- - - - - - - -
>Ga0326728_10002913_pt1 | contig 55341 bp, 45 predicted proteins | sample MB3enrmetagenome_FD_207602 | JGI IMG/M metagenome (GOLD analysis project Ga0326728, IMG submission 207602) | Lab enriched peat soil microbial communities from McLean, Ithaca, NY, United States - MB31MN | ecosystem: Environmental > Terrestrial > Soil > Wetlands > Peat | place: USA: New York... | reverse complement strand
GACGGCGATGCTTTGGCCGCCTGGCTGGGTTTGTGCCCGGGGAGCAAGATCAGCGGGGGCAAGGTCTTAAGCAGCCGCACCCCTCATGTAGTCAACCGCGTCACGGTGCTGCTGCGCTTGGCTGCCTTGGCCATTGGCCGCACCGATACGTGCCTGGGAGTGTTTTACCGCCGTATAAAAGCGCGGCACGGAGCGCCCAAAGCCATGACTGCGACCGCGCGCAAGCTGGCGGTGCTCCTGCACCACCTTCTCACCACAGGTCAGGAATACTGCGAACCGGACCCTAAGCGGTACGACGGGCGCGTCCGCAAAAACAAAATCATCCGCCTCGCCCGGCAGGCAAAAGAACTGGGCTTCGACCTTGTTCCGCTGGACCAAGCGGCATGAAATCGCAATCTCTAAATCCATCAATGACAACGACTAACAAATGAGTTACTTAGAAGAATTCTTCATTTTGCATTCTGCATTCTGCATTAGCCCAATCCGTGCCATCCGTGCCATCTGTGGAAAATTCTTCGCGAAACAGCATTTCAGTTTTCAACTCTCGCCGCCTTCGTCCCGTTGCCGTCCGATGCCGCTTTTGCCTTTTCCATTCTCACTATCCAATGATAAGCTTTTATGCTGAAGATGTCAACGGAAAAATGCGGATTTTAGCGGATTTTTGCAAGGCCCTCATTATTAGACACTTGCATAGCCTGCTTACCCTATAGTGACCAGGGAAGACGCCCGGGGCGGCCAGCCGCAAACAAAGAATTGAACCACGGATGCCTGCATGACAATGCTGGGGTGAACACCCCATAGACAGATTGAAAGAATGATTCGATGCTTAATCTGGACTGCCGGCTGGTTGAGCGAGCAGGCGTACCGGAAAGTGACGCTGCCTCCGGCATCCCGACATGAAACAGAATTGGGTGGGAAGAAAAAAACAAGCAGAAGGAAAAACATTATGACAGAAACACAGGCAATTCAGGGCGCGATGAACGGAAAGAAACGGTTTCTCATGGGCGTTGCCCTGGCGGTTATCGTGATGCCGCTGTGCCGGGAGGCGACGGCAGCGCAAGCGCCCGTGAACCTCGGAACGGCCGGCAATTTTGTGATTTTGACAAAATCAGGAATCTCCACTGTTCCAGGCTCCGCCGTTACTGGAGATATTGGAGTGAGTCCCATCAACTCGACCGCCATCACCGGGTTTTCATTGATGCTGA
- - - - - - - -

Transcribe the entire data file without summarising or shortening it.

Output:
>Ga0326728_10002913_pt1 | contig 55341 bp, 45 predicted proteins | sample MB3enrmetagenome_FD_207602 | JGI IMG/M metagenome (GOLD analysis project Ga0326728, IMG submission 207602) | Lab enriched peat soil microbial communities from McLean, Ithaca, NY, United States - MB31MN | ecosystem: Environmental > Terrestrial > Soil > Wetlands > Peat | place: USA: New York... | reverse complement strand
GACGGCGATGCTTTGGCCGCCTGGCTGGGTTTGTGCCCGGGGAGCAAGATCAGCGGGGGCAAGGTCTTAAGCAGCCGCACCCCTCATGTAGTCAACCGCGTCACGGTGCTGCTGCGCTTGGCTGCCTTGGCCATTGGCCGCACCGATACGTGCCTGGGAGTGTTTTACCGCCGTATAAAAGCGCGGCACGGAGCGCCCAAAGCCATGACTGCGACCGCGCGCAAGCTGGCGGTGCTCCTGCACCACCTTCTCACCACAGGTCAGGAATACTGCGAACCGGACCCTAAGCGGTACGACGGGCGCGTCCGCAAAAACAAAATCATCCGCCTCGCCCGGCAGGCAAAAGAACTGGGCTTCGACCTTGTTCCGCTGGACCAAGCGGCATGAAATCGCAATCTCTAAATCCATCAATGACAACGACTAACAAATGAGTTACTTAGAAGAATTCTTCATTTTGCATTCTGCATTCTGCATTAGCCCAATCCGTGCCATCCGTGCCATCTGTGGAAAATTCTTCGCGAAACAGCATTTCAGTTTTCAACTCTCGCCGCCTTCGTCCCGTTGCCGTCCGATGCCGCTTTTGCCTTTTCCATTCTCACTATCCAATGATAAGCTTTTATGCTGAAGATGTCAACGGAAAAATGCGGATTTTAGCGGATTTTTGCAAGGCCCTCATTATTAGACACTTGCATAGCCTGCTTACCCTATAGTGACCAGGGAAGACGCCCGGGGCGGCCAGCCGCAAACAAAGAATTGAACCACGGATGCCTGCATGACAATGCTGGGGTGAACACCCCATAGACAGATTGAAAGAATGATTCGATGCTTAATCTGGACTGCCGGCTGGTTGAGCGAGCAGGCGTACCGGAAAGTGACGCTGCCTCCGGCATCCCGACATGAAACAGAATTGGGTGGGAAGAAAAAAACAAGCAGAAGGAAAAACATTATGACAGAAACACAGGCAATTCAGGGCGCGATGAACGGAAAGAAACGGTTTCTCATGGGCGTTGCCCTGGCGGTTATCGTGATGCCGCTGTGCCGGGAGGCGACGGCAGCGCAAGCGCCCGTGAACCTCGGAACGGCCGGCAATTTTGTGATTTTGACAAAATCAGGAATCTCCACTGTTCCAGGCTCCGCCGTTACTGGAGATATTGGAGTGAGTCCCATCAACTCGACCGCCATCACCGGGTTTTCATTGATGCTGA